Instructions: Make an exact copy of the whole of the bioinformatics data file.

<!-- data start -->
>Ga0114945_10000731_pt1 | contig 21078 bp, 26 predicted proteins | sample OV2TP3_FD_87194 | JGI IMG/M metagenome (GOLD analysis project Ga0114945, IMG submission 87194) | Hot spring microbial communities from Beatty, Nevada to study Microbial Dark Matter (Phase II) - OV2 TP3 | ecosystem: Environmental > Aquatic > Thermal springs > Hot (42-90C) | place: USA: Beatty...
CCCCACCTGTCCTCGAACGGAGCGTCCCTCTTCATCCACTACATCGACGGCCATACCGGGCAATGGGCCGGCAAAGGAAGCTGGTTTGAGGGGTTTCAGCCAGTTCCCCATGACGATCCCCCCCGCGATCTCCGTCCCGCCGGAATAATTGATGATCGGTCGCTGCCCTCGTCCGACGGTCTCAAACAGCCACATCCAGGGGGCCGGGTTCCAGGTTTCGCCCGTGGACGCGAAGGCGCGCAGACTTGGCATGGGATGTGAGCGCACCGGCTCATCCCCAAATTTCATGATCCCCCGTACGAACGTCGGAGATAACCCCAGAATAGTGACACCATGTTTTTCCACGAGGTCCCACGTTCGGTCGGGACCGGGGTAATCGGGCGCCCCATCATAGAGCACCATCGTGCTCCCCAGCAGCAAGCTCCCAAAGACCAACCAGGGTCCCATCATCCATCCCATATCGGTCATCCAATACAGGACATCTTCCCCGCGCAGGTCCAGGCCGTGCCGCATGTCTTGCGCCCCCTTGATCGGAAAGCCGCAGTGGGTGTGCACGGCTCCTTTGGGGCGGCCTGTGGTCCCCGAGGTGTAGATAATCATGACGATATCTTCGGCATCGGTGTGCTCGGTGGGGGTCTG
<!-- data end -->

>Ga0114945_10000731_pt1 | contig 21078 bp, 26 predicted proteins | sample OV2TP3_FD_87194 | JGI IMG/M metagenome (GOLD analysis project Ga0114945, IMG submission 87194) | Hot spring microbial communities from Beatty, Nevada to study Microbial Dark Matter (Phase II) - OV2 TP3 | ecosystem: Environmental > Aquatic > Thermal springs > Hot (42-90C) | place: USA: Beatty...
CCCCACCTGTCCTCGAACGGAGCGTCCCTCTTCATCCACTACATCGACGGCCATACCGGGCAATGGGCCGGCAAAGGAAGCTGGTTTGAGGGGTTTCAGCCAGTTCCCCATGACGATCCCCCCCGCGATCTCCGTCCCGCCGGAATAATTGATGATCGGTCGCTGCCCTCGTCCGACGGTCTCAAACAGCCACATCCAGGGGGCCGGGTTCCAGGTTTCGCCCGTGGACGCGAAGGCGCGCAGACTTGGCATGGGATGTGAGCGCACCGGCTCATCCCCAAATTTCATGATCCCCCGTACGAACGTCGGAGATAACCCCAGAATAGTGACACCATGTTTTTCCACGAGGTCCCACGTTCGGTCGGGACCGGGGTAATCGGGCGCCCCATCATAGAGCACCATCGTGCTCCCCAGCAGCAAGCTCCCAAAGACCAACCAGGGTCCCATCATCCATCCCATATCGGTCATCCAATACAGGACATCTTCCCCGCGCAGGTCCAGGCCGTGCCGCATGTCTTGCGCCCCCTTGATCGGAAAGCCGCAGTGGGTGTGCACGGCTCCTTTGGGGCGGCCTGTGGTCCCCGAGGTGTAGATAATCATGACGATATCTTCGGCATCGGTGTGCTCGGTGGGGGTCTG